It was at least 7,000 years ago that humans started making cheese. That’s according to researchers who analyzed the residue in pottery that had been excavated from early Neolithic sites in Poland. The new study was published in the journal Nature.
The shards of pottery were discovered in the 1970s, but archaeologists weren’t sure at first what to make of the small holes in them. New techniques for analyzing the residue suggest that the pottery was used as sieves to process milk into cheese. “The analysis doesn’t tell us whether the milk was from sheep or goat or cattle,” said Melanie Salque, a chemist at the University of Bristol in England and the study’s lead author. “But on the site more than 90 percent of the bones were cattle bones, so cattle is very likely.”
Incorporating dairy into the human diet contributed to the development of modern civilization. “For people who were just beginning to leave hunting behind and beginning to rely on crops that often failed,” Adam Cole and Helen Thompson of NPR report, dairy provided the nutrition they needed. And it was “a food source that didn’t require killing highly prized livestock.”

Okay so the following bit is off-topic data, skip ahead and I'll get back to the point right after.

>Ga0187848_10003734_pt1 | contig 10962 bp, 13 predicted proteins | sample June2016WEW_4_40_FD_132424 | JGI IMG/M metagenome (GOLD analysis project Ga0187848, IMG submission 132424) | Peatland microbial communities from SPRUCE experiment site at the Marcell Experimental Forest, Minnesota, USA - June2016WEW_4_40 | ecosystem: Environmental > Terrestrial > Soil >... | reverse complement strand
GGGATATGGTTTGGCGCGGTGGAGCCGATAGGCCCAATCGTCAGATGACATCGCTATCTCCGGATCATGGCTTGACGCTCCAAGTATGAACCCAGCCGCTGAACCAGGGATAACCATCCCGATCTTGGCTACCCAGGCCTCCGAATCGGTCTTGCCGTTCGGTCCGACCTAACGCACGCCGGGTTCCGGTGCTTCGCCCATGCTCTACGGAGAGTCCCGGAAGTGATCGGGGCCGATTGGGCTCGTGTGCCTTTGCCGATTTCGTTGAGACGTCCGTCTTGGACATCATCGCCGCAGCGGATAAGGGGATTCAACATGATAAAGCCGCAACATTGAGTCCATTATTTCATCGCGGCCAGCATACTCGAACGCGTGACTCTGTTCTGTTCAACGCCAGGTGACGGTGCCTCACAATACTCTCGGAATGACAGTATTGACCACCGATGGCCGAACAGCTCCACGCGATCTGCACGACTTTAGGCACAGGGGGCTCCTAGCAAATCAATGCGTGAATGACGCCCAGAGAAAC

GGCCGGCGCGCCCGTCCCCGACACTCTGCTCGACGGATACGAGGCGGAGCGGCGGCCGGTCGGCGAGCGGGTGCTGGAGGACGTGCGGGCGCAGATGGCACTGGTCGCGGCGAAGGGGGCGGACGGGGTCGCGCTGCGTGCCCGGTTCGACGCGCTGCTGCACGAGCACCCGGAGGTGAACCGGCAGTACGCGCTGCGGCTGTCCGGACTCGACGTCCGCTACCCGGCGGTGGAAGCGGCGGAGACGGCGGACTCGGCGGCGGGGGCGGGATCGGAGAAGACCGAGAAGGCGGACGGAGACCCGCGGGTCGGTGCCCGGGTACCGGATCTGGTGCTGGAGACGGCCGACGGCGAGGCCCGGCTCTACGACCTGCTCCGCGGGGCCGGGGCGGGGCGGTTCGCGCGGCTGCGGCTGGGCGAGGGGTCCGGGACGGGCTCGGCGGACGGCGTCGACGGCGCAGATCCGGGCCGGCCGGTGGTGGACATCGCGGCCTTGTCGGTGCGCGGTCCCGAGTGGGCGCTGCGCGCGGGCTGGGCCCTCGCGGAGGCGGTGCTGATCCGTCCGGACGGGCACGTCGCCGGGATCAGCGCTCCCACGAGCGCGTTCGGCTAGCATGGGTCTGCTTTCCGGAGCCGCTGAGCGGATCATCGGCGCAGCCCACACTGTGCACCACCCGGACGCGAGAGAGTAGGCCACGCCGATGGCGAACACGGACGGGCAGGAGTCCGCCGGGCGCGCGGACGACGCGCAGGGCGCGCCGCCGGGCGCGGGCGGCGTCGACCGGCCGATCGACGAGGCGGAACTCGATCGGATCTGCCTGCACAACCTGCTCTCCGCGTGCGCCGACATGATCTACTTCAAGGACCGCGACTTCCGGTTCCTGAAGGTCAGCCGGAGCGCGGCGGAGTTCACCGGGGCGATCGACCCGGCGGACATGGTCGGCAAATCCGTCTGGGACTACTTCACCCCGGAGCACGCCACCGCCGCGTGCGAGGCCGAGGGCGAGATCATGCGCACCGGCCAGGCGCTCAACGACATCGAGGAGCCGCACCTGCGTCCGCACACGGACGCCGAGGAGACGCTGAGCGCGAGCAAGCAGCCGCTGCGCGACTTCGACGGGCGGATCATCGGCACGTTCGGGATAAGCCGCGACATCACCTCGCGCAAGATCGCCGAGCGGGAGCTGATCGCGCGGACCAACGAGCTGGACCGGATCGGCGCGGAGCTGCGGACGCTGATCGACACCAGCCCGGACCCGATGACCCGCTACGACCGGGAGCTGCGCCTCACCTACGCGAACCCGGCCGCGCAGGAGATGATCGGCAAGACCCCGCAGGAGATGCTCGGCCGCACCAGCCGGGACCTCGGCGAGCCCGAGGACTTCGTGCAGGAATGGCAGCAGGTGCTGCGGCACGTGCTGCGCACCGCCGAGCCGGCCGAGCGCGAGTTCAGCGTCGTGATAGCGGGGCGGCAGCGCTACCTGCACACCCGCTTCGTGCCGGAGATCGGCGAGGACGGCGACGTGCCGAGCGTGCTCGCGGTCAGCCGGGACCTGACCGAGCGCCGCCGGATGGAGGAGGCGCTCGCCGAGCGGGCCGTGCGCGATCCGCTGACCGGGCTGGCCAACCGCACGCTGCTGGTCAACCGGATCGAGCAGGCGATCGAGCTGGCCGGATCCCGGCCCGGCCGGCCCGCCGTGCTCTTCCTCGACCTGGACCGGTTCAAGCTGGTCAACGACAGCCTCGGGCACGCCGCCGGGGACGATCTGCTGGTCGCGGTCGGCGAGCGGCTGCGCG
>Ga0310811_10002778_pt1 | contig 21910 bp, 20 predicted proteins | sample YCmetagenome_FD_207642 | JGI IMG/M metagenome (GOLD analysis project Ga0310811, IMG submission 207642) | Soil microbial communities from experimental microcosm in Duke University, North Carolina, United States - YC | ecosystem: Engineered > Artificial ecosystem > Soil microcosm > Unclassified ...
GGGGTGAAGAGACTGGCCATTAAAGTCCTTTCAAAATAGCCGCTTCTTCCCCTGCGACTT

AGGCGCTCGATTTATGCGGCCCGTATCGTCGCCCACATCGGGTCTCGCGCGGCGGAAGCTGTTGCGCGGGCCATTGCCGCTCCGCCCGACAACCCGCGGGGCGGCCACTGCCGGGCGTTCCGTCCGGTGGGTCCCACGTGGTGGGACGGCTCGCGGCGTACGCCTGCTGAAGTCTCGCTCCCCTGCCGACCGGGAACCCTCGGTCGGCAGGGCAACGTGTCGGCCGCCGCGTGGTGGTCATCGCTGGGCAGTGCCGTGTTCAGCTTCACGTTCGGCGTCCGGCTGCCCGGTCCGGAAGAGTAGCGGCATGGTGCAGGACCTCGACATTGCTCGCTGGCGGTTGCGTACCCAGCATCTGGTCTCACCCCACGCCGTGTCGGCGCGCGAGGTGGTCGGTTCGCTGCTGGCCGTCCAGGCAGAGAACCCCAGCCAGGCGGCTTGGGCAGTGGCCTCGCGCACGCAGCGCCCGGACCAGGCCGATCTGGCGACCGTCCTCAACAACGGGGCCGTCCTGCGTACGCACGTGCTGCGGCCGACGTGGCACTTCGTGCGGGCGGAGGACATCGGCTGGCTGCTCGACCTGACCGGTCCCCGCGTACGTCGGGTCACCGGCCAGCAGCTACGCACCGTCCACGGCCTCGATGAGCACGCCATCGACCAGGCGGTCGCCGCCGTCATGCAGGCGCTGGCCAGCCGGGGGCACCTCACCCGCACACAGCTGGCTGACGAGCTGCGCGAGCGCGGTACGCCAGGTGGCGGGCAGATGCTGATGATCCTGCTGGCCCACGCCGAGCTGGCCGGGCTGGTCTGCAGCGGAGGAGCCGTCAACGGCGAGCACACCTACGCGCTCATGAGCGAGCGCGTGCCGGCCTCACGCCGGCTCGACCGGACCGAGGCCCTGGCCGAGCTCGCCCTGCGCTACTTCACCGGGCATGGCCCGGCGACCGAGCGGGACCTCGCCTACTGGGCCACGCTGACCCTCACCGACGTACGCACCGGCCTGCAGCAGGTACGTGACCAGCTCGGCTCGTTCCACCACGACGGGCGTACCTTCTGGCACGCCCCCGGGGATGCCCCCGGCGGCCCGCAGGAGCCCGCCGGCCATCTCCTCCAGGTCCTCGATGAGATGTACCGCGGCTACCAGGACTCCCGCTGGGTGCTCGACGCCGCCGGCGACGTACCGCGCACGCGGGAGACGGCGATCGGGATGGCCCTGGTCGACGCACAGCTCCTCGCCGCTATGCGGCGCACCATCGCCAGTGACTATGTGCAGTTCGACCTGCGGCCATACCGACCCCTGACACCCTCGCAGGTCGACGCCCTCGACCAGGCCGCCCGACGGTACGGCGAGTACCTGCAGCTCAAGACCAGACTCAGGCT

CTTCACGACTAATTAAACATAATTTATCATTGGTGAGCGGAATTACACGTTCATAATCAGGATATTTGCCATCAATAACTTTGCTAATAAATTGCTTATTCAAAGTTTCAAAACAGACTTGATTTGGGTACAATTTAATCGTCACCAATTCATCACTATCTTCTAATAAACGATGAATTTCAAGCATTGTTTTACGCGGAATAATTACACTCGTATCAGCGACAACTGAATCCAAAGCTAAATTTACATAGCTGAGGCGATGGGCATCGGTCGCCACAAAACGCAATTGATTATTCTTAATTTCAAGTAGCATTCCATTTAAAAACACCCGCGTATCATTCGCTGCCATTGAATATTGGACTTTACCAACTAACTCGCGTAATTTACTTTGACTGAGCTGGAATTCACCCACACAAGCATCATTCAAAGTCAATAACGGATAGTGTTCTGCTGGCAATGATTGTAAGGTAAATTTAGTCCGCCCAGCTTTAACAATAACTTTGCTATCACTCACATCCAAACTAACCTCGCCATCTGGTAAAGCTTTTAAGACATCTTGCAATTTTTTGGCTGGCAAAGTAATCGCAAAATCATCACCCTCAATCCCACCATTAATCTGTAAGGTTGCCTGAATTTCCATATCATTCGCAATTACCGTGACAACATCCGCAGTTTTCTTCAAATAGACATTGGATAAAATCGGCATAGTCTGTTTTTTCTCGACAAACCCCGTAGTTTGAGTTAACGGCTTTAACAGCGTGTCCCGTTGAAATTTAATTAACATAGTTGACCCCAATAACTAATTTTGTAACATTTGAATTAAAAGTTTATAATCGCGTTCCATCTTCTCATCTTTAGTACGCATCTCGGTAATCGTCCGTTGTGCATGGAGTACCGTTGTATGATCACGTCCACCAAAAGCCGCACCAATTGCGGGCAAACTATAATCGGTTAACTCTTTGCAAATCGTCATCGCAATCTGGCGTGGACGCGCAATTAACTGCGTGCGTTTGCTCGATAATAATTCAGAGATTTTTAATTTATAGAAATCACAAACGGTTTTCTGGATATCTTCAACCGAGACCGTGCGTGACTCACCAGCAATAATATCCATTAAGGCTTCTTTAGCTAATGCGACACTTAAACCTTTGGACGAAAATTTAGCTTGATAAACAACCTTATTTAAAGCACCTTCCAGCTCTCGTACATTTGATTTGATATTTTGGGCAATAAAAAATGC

Like many people today, however, Neolithic Europeans were lactose intolerant. Making and eating cheese gave them an evolutionary advantage, because cheese was milk made digestible, and milk, one evolutionary geneticist called it, was “the ultimate superfood.” To make cheese, milk is curdled with an acidic substance, after which the “fat-rich milk curds” are separated from “the lactose-containing whey” using cheese strainers like those pottery sieves.
While Neolithic humans were adapting to milk as a food source by processing it into cheese, many were also benefiting from a mutation in their genes that enabled them to digest the lactose in milk. “Presumably the extra nutrition was of such great advantage,” the New York Times reported, “that adults able to digest milk left more surviving offspring, and the genetic change swept through the population.”
One way or the other, people managed to incorporate dairy into their diets. It’s nothing short of fascinating that diet was a force of natural selection in evolution — heavily favoring, in some populations, those who evolved to digest milk. In Africa, the lactose tolerant left up to 10 times as many descendants as those who could not drink milk.
But humans are also a resourceful bunch, and it’s equally fascinating that we figured out how to process milk into cheese for the sake of survival. The first cheeses people made were basic. Today, several millennia later, cheese is a major industry on its own, with possibly more than 1,000 varieties now available.
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